This handbook provides detailed information on how to conduct a series of research-based professional learning sessions focused on helping elementary classroom teachers to facilitate science argumentation with their students. Each session is 2-3 hours long and focuses on topics such as:
A curriculum unit developed through a collaboration between Michigan State University, Northwestern University, the University of Michigan, Wright State University and 5th grade teachers from Kinawa 5th-6th public school that enables students to develop and revise models for how water moves (evaporation and condensation) in a solar still.
When it’s time for a game change, you need a guide to the new rules. Helping Students Make Sense of the World Using Next Generation Science and Engineering Practices provides a play-by-play understanding of the practices strand of A Framework for K–12 Science Education (Framework) and the Next Generation Science Standards (NGSS). Written in clear, nontechnical language, this book provides a wealth of real-world examples to show you what’s different about practice-centered teaching and learning at all grade levels. The book addresses three important questions:
Assumptions about the superiority of hands-on use of computer simulations over projecting them in whole class have seldom been tested. Contrary to expectations, preliminary pre-post results from two lesson sequences yielded no evidence for an advantage for students in the hands-on condition. We conduct qualitative analyses of one of the lesson sequences, in which a popular simulation was used in eight high school physics class sections, half in whole class discussion and half in small groups.
Price, N., & Clement, J. J. (2014). Generating, evaluating, and modifying scientific models using projected computer simulations. Science Scope, 38(2), 39-46. Retrieved from http://www.jstor.org/stable/43184784
In this study, we analyzed the participation of teachers and students during their co-construction of explanatory models for concepts in circuit electricity in two high school physics classes. While students in both teachers’ classes experienced comparable levels of impressive pre to post-instructional test gain differences over controls, analysis of class discussions showed that considerable differences existed between the two groups in the ratios of student-to-teacher contributions to the development of explanatory models.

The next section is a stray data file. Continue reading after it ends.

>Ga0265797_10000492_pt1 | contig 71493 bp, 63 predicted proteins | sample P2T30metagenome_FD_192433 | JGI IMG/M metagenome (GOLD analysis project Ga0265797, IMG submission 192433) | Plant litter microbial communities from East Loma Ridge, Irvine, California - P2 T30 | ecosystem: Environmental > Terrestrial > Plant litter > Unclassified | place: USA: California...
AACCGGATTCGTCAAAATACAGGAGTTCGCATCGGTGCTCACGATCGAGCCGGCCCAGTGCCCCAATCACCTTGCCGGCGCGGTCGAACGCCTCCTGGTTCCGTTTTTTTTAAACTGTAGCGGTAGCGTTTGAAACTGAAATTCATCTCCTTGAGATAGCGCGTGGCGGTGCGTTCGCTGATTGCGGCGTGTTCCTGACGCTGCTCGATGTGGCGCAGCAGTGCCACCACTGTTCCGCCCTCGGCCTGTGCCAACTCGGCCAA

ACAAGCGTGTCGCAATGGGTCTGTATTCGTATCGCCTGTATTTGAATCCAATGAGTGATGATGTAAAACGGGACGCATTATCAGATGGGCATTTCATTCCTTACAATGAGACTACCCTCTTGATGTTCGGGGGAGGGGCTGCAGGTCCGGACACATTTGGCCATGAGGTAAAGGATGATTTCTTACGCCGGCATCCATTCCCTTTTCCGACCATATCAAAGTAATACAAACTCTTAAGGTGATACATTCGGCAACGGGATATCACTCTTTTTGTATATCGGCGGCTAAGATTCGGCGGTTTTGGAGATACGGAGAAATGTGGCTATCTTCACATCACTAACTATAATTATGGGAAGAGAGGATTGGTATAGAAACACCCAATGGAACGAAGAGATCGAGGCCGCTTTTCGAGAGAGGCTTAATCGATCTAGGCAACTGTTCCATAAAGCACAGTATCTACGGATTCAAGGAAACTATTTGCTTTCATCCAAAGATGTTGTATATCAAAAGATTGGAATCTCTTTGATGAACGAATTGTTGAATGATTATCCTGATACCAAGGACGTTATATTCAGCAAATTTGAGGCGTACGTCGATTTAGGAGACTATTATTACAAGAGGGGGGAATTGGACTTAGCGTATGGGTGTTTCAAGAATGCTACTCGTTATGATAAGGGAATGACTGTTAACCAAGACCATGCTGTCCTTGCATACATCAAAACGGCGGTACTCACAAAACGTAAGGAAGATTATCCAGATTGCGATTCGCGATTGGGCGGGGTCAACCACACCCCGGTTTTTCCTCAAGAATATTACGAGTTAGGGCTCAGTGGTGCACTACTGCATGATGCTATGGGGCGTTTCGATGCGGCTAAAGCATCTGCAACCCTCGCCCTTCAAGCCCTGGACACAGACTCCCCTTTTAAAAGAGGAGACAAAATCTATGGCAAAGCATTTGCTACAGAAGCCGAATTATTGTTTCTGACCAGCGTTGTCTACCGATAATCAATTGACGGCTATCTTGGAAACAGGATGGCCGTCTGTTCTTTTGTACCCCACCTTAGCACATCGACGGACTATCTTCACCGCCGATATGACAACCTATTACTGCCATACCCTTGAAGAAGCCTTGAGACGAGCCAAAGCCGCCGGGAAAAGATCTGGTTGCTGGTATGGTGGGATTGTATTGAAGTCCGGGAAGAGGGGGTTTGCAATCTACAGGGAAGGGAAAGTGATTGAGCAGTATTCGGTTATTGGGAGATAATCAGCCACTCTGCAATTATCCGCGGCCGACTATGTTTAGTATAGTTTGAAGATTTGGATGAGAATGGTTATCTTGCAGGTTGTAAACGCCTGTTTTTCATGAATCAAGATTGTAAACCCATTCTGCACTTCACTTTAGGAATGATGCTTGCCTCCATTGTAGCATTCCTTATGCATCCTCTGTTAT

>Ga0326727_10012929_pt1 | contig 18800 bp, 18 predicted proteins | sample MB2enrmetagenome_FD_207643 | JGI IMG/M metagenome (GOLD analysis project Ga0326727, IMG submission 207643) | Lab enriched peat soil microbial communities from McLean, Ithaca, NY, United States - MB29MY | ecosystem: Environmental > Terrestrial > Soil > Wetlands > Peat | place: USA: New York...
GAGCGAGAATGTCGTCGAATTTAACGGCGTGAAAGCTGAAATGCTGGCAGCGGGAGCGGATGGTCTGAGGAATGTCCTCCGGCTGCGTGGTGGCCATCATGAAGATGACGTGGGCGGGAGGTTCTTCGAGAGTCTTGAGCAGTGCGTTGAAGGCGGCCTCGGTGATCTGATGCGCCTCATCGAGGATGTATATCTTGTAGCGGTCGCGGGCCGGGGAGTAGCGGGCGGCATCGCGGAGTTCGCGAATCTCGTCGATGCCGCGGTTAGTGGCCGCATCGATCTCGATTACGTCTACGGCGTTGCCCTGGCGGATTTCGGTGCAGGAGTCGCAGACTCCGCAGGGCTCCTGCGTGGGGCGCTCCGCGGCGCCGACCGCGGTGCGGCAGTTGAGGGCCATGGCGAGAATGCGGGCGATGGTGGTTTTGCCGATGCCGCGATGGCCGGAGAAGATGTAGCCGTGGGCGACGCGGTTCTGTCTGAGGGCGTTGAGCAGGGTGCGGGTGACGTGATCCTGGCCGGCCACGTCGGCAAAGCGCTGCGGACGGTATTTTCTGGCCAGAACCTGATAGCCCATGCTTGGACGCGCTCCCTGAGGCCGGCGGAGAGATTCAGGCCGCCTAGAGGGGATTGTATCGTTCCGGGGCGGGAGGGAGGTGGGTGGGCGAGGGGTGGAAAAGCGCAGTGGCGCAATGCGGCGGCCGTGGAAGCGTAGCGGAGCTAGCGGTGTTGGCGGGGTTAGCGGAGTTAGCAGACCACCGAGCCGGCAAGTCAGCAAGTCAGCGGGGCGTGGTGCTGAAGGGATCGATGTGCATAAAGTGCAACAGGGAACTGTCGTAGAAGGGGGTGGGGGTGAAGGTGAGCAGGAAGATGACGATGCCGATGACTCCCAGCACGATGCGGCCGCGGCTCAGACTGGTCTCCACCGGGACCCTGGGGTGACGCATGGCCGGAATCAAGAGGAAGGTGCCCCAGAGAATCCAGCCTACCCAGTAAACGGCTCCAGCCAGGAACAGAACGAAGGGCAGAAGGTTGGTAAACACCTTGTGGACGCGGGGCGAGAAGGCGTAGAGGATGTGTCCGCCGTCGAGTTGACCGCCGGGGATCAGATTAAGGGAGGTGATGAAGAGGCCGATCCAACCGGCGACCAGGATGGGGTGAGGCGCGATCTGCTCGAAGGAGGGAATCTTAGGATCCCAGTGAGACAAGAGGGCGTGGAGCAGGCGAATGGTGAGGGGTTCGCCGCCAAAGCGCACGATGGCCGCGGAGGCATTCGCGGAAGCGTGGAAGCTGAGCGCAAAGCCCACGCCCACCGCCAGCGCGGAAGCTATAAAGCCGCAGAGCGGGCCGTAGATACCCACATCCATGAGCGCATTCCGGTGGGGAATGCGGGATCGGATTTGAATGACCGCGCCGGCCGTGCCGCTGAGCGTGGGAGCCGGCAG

This study investigates strategies teachers use to support mental imagery during model-based science class discussions. A microanalysis of videos of classroom discussions was conducted in order to (1) identify and describe teaching strategies for supporting imagery; and (2) identify evidence that the students were engaging in the use of imagery as they constructed models and reasoned about competing models. This study starts from prior work on experts’ use of imagery, as well as from prior analyses of imagistic characteristics of concrete exemplars used successfully in a curriculum.
In this study we articulate a multi-level scientific Modeling Practices Framework derived from expert studies on model based teaching strategies in classrooms and examine its usefulness in an actual classroom context. In addition, we develop vocabulary and diagrams to describe a multi level model based teaching processes. We are particularly interested in examining: (1) Is there a pattern of model construction processes that occurs over a large time scale of 3-6 lessons?